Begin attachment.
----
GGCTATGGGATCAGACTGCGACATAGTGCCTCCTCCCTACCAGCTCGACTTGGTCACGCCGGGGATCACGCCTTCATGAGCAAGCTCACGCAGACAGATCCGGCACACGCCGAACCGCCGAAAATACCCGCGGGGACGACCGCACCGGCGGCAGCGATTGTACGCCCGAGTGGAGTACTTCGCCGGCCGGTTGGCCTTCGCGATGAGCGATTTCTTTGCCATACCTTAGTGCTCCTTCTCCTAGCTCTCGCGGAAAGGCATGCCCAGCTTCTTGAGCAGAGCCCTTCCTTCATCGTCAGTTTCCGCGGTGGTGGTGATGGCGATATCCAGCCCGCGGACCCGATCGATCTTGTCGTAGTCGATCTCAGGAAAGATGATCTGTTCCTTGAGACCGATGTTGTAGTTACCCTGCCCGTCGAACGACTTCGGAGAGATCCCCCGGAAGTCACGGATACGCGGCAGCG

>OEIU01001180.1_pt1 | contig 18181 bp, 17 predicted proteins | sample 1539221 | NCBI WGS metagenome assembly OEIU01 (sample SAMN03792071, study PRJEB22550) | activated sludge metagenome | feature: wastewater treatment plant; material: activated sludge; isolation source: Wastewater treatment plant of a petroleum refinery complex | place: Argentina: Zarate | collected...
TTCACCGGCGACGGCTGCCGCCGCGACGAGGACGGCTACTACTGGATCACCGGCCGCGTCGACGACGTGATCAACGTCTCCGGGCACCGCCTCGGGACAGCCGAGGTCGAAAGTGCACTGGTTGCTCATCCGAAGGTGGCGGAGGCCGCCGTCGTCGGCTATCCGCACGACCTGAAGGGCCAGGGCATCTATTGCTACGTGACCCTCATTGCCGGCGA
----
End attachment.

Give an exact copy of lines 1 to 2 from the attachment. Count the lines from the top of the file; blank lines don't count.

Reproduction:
GGCTATGGGATCAGACTGCGACATAGTGCCTCCTCCCTACCAGCTCGACTTGGTCACGCCGGGGATCACGCCTTCATGAGCAAGCTCACGCAGACAGATCCGGCACACGCCGAACCGCCGAAAATACCCGCGGGGACGACCGCACCGGCGGCAGCGATTGTACGCCCGAGTGGAGTACTTCGCCGGCCGGTTGGCCTTCGCGATGAGCGATTTCTTTGCCATACCTTAGTGCTCCTTCTCCTAGCTCTCGCGGAAAGGCATGCCCAGCTTCTTGAGCAGAGCCCTTCCTTCATCGTCAGTTTCCGCGGTGGTGGTGATGGCGATATCCAGCCCGCGGACCCGATCGATCTTGTCGTAGTCGATCTCAGGAAAGATGATCTGTTCCTTGAGACCGATGTTGTAGTTACCCTGCCCGTCGAACGACTTCGGAGAGATCCCCCGGAAGTCACGGATACGCGGCAGCG

>OEIU01001180.1_pt1 | contig 18181 bp, 17 predicted proteins | sample 1539221 | NCBI WGS metagenome assembly OEIU01 (sample SAMN03792071, study PRJEB22550) | activated sludge metagenome | feature: wastewater treatment plant; material: activated sludge; isolation source: Wastewater treatment plant of a petroleum refinery complex | place: Argentina: Zarate | collected...